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7 Compelling Reasons Why Dancers Need Fitness | Beyond the Barre

7 Compelling Reasons Why You Need Dancer's Fitness

You are a Dancer, but, ARE YOU FIT?

Why dancers and dance teachers cannot ignore fitness?

With their lean, muscular bodies, agility and continuously being on their toes, dancers are considered physically fit, and most parents, as well as dancers themselves, don't think about fitness.

You may or may not be a professional dancer yet, but if you are studying seriously to be one, or competing often, you are technically an athlete in training.

Why dancers and dance teachers cannot ignore fitness.

Be it ballet, jazz, ballroom, tap, hip-hop or any other dance form, and dance training has some "fitness holes", technique classes, rehearsals, and regular dancing sessions are not enough.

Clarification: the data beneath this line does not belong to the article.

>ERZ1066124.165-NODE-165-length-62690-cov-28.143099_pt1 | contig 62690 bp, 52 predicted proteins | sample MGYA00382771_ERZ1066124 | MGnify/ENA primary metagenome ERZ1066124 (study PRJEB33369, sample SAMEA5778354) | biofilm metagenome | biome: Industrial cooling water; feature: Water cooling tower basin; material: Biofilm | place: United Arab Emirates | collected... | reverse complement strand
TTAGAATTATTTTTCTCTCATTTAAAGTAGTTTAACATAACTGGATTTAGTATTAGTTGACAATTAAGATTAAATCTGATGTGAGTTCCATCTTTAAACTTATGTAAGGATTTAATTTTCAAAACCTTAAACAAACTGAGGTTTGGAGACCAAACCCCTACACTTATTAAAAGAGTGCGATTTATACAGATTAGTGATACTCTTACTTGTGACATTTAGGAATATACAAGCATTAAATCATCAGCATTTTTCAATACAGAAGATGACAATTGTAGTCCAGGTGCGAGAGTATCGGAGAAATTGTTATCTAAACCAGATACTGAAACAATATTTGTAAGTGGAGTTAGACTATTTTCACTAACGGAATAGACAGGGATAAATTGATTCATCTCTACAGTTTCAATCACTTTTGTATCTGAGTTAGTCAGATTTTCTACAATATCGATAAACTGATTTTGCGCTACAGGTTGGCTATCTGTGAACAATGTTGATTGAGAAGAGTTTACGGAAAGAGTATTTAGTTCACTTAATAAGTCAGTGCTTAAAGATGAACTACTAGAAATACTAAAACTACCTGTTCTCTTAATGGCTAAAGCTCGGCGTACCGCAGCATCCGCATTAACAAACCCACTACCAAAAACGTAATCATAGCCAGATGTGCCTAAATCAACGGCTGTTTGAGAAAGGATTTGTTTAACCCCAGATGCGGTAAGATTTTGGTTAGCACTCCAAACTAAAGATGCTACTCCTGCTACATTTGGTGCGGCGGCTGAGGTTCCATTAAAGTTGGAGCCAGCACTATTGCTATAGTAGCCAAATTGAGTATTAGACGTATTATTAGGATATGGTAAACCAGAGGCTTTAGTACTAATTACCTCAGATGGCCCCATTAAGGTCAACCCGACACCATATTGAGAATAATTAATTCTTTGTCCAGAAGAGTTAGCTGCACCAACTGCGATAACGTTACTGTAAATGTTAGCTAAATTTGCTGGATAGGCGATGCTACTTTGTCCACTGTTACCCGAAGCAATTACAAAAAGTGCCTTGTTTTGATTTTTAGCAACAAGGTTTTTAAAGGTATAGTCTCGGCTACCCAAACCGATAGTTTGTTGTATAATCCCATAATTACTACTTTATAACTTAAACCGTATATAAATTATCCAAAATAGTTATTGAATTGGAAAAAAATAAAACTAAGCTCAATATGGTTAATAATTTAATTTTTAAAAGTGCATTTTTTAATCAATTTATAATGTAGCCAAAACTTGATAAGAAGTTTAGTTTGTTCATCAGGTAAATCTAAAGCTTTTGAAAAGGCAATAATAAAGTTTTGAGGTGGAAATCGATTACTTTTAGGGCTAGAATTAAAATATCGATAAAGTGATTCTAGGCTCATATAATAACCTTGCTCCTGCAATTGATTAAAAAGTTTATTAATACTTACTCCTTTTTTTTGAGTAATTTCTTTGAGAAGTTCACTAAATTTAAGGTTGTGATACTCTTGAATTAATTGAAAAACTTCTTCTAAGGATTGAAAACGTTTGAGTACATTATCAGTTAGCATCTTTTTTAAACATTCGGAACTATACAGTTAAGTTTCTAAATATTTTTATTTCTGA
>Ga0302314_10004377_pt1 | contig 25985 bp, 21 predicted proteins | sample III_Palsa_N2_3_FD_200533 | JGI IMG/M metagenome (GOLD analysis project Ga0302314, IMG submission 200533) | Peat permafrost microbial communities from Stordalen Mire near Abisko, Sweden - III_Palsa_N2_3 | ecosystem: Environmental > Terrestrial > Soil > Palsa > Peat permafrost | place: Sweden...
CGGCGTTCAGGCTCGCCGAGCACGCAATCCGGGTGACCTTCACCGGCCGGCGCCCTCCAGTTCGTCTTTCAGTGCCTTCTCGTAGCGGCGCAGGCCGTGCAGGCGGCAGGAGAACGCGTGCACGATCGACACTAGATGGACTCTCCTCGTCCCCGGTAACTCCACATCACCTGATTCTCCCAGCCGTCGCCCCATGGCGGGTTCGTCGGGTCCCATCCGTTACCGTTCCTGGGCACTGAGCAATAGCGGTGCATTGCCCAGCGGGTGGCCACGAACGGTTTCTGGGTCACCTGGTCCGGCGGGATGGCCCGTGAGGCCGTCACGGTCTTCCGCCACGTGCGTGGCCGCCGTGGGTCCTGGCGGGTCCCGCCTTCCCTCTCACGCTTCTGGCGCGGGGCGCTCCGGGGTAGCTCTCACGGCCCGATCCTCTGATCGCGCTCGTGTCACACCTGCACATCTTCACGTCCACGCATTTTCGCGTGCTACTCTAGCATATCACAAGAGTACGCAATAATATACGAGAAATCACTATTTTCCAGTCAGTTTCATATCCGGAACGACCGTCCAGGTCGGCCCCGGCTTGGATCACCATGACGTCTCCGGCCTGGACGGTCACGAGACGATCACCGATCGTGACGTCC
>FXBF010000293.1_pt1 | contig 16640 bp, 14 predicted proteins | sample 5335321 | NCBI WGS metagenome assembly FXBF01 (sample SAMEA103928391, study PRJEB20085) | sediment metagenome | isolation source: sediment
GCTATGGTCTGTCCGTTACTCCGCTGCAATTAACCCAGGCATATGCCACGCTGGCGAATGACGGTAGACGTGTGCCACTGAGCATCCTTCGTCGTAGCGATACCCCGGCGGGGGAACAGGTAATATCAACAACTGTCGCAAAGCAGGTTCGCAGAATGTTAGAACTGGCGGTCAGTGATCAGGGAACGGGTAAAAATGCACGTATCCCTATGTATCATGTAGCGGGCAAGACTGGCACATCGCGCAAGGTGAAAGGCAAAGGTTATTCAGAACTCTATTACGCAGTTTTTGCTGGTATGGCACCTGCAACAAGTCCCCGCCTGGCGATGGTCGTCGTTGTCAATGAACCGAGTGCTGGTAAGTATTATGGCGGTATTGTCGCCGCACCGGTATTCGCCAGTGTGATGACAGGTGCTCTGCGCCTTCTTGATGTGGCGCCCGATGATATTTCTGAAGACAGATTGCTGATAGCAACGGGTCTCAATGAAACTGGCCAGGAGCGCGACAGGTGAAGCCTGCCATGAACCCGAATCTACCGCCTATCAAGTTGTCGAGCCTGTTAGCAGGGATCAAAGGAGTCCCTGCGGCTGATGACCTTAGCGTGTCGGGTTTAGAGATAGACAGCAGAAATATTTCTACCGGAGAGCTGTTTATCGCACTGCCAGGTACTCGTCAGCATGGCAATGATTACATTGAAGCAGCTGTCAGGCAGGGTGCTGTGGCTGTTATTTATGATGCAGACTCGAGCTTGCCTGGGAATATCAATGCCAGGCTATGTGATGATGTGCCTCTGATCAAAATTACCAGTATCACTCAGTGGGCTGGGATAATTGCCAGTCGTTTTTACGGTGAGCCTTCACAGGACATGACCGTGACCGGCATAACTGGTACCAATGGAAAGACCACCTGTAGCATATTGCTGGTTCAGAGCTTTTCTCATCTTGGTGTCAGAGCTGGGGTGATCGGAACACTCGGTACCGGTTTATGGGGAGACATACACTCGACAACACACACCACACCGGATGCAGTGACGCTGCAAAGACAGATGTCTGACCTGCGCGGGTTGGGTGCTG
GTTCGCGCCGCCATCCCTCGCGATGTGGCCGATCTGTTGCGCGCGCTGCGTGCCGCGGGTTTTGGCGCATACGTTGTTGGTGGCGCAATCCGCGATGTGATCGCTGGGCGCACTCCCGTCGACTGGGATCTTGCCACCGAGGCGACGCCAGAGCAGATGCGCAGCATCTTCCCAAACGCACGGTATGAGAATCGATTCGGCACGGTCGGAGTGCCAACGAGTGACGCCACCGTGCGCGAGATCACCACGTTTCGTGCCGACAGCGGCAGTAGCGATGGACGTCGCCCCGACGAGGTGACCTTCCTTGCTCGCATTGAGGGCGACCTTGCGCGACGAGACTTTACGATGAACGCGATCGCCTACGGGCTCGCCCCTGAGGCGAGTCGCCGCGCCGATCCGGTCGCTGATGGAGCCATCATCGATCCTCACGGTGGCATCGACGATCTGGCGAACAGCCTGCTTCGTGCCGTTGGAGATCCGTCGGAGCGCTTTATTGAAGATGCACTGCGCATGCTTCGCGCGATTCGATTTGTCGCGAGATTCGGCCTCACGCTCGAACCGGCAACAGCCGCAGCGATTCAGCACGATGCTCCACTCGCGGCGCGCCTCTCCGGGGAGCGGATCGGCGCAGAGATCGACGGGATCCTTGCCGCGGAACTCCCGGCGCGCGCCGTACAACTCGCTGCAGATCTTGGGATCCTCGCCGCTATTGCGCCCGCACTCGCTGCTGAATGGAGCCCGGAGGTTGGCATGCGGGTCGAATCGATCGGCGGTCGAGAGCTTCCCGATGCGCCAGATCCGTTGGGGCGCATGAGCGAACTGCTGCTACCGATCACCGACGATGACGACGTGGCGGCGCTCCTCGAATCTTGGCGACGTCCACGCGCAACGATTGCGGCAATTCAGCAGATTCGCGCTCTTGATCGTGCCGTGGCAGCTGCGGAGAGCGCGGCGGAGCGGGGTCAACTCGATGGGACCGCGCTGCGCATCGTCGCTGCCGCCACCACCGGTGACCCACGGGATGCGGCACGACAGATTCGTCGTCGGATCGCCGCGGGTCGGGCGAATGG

Today’s dancers are unfit and, more importantly, not as healthy as they could be. They are not prepared for the high level of demands made by choreographers, and juggling between school or work and their dance sessions, fitness often gets ignored or sidelined.

The training methods used for various dance movements are not enough to help dancers prepare for the more physically demanding aspects of performance.

What is a Dancer's Fitness, and Why It is Essential?

Why Dancer's Fitness is Essential?

For any dancer, the physical, as well as psychological well-being is the base of their artistic expression. To dance well, a dancer needs to focus on all aspects of fitness. Good fitness ensures that dancers are less prone to injuries, can enhance their performance, and push their physical abilities. All this helps in prolonging their career and ensures dancers live a happier, fuller life.